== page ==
This week, advanced energy is a really, really big deal. Or, the industry is full of big business deals being made. First Solar partnered with Apple, Tesla sees stellar growth ahead, and a new report released by The Brattle Group confirms what most of us suspected – that the EPA’s Clean Power Plan will not threaten the reliability of the grid.
On Tuesday, Apple CEO Tim Cook announced the “biggest, boldest, and most ambitious project ever,” a partnership with First Solar to buy $850 million-worth of solar power. First Solar will build a new 130-megawatt solar power plant in Monterey County (Apple and First Solar are both members of AEE’s Leadership Council.) It is the single largest procurement deal for a private, non-utility company, and the resulting electricity generated will be enough to power all Apple stores in California, plus Apple’s corporate offices and a data center. In his article for Bloomberg Business, “What Apple Just Did in Solar is a Really Big Deal,” Tom Randall writes that Apple has been increasingly embracing advanced energy. The company already owns two completed 20-MW solar plants in North Carolina, with another in development. Apple’s data centers now run entirely on wind and solar power Randall writes, but Apple’s investment in solar isn’t an altruistic act.
“We expect to have very significant savings,” Cook said at an industry conference. By day’s end, Apple’s valuation reached $711 billion: the first U.S. company to exceed $700 billion, or, as Eric Wesoff put it in Greentech Media, “the most highly valued company in the history of companies.” That’s big.
Elon Musk, of course, has plans to catch up. On Tesla Motor’s 2014 year-end earnings call, Musk said "I mean, if you take this year’s revenue, around $6 billion or thereabouts, and if we are able to maintain a 33 percent growth rate for 10 years and achieve a 10 percent profitability number and have a 20 P/E, our market cap would be basically the same as Apple's is today.” Wesoff reported on the other highlights of the call, including the company’s coast-to-coast Supercharger network, and the company’s expected 70 percent growth in vehicle deliveries this year.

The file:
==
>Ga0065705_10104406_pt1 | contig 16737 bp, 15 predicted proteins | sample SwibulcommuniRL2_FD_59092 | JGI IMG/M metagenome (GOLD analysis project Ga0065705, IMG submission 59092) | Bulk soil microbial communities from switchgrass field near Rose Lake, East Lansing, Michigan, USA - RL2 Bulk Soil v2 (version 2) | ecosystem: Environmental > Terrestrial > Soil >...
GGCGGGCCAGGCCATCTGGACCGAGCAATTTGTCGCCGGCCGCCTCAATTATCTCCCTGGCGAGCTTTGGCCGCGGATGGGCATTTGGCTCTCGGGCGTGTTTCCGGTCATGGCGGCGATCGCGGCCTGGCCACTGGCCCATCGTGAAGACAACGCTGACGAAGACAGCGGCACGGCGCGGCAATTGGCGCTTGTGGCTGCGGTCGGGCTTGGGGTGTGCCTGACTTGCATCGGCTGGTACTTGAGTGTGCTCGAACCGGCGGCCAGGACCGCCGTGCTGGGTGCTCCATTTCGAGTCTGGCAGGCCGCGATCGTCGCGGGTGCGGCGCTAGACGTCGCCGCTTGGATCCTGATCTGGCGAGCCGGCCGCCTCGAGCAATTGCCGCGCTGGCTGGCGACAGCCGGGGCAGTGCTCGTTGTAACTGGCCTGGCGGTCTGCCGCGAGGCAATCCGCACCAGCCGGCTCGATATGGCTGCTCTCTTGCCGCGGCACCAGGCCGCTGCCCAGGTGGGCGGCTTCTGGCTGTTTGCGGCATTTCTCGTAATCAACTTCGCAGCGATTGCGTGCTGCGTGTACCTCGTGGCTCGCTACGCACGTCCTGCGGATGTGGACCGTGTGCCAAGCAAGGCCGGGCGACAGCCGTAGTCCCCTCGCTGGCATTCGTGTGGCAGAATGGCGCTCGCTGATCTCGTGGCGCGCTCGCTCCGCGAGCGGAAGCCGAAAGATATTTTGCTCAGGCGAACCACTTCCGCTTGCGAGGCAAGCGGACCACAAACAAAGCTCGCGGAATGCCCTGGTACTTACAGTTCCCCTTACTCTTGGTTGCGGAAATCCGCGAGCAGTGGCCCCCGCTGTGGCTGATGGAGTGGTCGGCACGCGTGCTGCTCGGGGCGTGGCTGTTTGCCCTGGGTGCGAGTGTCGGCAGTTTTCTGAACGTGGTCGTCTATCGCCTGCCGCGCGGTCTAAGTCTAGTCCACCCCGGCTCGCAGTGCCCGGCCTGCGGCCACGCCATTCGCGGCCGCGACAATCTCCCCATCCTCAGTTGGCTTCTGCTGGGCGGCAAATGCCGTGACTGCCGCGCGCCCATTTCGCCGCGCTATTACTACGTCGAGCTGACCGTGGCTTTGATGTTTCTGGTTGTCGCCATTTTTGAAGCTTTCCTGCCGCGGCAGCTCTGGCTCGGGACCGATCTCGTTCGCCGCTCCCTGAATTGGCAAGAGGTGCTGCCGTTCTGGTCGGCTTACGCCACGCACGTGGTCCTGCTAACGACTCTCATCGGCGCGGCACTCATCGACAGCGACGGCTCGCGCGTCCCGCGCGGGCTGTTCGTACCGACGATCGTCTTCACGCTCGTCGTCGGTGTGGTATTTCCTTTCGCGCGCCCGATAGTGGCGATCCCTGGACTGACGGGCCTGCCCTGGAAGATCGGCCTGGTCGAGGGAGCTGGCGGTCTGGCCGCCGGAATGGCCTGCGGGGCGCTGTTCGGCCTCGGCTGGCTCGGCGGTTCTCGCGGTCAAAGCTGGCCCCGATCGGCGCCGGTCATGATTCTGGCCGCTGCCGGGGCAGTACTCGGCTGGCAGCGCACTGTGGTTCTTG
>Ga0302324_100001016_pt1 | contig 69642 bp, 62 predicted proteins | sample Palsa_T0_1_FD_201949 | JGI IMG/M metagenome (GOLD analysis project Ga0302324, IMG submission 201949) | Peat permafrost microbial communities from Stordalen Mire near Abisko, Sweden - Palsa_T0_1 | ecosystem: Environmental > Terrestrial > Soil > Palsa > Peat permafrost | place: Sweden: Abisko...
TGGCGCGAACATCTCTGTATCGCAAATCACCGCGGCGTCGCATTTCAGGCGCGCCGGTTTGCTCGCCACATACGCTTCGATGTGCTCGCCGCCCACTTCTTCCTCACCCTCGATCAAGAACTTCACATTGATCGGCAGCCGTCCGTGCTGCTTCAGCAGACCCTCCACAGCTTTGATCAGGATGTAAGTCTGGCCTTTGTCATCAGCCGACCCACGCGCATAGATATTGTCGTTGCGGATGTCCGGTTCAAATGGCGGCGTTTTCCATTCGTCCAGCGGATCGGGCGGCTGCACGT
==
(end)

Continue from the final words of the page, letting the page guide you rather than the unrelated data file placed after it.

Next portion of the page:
That’s not all Musk has up his sleeve. Ben Popper, writing for the Verge, reports that Musk “let some details slip” about a consumer battery pack for residential customers. Other advanced vehicles boast batteries that can power a home, including the hydrogen fuel cell Toyota Mirai. Nissan’s Leaf battery can also work as a backup generator. Tesla’s battery would be a home-specific battery, and could introduce residential energy storage to a much wider market.
We reported in late 2013 on a partnership between AEE Business Council member SolarCity and Tesla Motors to develop DemandLogic, a battery storage unit connected to a solar panel installation. The system automatically stores electricity during low-use hours for use during peak hours – offering savings for commercial and institutional customers that pay charges based on their peak electric load. The system is ideal for schools, retailers, and offices – larger consumers of energy.
Timing couldn’t be better. Last week’s ARPA-E conference highlighted several next-gen battery technologies, including “flow batteries for forklifts, new proton exchange membranes and sodium-ion cathode structures, and other potential breakthroughs.” Click through for Jeff St. John’s complete coverage in Greentech Media.
Finally, the Brattle Group released a report commissioned by Advanced Energy Economy Institute this week addressing concerns raised by the North American Electric Reliability Corporation (NERC) around Environmental Protection Agency's Clean Power Plan (CPP) impact on reliability. The report concludes that EPA’s plan allows for sufficient alternatives and is unlikely to significantly impact electricity reliability. Read the wrap-ups by UtilityDive and E&E News, and click below to download the full report.